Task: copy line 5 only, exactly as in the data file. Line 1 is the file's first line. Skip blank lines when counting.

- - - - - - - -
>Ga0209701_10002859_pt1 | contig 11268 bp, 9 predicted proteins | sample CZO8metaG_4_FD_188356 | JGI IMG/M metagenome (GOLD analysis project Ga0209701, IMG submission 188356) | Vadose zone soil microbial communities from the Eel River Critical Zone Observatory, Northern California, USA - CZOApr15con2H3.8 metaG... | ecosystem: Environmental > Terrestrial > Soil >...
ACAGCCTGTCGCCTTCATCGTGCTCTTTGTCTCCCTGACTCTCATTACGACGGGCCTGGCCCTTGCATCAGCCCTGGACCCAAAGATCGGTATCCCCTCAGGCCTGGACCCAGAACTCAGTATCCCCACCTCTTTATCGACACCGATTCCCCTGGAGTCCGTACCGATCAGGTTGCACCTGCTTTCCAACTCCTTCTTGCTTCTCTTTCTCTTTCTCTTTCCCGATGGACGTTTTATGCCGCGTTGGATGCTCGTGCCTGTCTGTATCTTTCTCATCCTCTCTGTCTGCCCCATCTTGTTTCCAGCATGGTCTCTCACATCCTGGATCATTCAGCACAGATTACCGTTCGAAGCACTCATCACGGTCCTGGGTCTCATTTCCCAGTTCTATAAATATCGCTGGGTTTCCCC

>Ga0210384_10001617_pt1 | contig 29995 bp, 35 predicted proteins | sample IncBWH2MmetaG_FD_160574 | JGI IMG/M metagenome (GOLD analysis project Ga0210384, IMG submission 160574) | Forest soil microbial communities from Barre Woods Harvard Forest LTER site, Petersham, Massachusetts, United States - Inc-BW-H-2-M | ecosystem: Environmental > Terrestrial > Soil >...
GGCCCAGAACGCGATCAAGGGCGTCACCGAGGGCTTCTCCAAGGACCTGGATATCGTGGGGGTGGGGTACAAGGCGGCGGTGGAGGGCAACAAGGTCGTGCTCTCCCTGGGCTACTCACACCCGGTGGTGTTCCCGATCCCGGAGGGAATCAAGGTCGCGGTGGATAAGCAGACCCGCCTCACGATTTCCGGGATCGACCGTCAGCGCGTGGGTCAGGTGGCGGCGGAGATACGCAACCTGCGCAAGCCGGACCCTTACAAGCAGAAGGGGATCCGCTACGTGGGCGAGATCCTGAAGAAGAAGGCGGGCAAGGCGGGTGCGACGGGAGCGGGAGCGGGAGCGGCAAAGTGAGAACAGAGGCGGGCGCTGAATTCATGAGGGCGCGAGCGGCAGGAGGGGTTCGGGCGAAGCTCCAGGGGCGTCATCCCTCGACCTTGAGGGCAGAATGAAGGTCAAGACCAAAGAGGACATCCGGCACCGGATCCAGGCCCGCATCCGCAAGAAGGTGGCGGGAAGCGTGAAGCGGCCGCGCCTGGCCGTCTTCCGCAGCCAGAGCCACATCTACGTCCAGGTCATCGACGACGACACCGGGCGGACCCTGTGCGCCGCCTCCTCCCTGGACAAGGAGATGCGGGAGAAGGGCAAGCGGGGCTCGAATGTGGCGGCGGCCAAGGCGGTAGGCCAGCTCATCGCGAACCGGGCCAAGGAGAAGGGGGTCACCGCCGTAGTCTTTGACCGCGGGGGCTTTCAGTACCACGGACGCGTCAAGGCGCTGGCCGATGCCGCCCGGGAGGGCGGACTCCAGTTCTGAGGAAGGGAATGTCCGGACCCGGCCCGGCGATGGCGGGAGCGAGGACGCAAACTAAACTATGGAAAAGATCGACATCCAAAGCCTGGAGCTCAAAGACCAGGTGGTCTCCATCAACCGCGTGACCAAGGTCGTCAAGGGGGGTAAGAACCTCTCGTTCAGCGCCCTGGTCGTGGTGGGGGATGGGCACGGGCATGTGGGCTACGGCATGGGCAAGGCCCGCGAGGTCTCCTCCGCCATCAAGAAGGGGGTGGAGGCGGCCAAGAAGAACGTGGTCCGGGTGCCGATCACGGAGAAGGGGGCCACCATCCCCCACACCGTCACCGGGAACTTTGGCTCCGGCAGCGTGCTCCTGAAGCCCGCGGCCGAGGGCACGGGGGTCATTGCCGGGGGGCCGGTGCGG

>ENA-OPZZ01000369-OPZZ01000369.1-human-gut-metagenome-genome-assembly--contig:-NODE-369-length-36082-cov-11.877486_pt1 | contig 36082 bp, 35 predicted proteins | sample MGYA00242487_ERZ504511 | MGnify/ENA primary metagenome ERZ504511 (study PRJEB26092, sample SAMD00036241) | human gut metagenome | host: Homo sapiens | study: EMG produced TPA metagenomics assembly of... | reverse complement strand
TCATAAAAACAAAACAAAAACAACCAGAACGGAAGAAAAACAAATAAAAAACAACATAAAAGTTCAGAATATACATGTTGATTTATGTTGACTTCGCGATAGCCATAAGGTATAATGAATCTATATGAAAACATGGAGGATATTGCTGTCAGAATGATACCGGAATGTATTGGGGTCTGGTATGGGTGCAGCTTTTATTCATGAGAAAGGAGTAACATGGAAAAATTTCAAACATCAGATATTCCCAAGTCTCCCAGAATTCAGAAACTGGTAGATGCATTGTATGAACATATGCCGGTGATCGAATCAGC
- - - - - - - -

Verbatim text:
>ENA-OPZZ01000369-OPZZ01000369.1-human-gut-metagenome-genome-assembly--contig:-NODE-369-length-36082-cov-11.877486_pt1 | contig 36082 bp, 35 predicted proteins | sample MGYA00242487_ERZ504511 | MGnify/ENA primary metagenome ERZ504511 (study PRJEB26092, sample SAMD00036241) | human gut metagenome | host: Homo sapiens | study: EMG produced TPA metagenomics assembly of... | reverse complement strand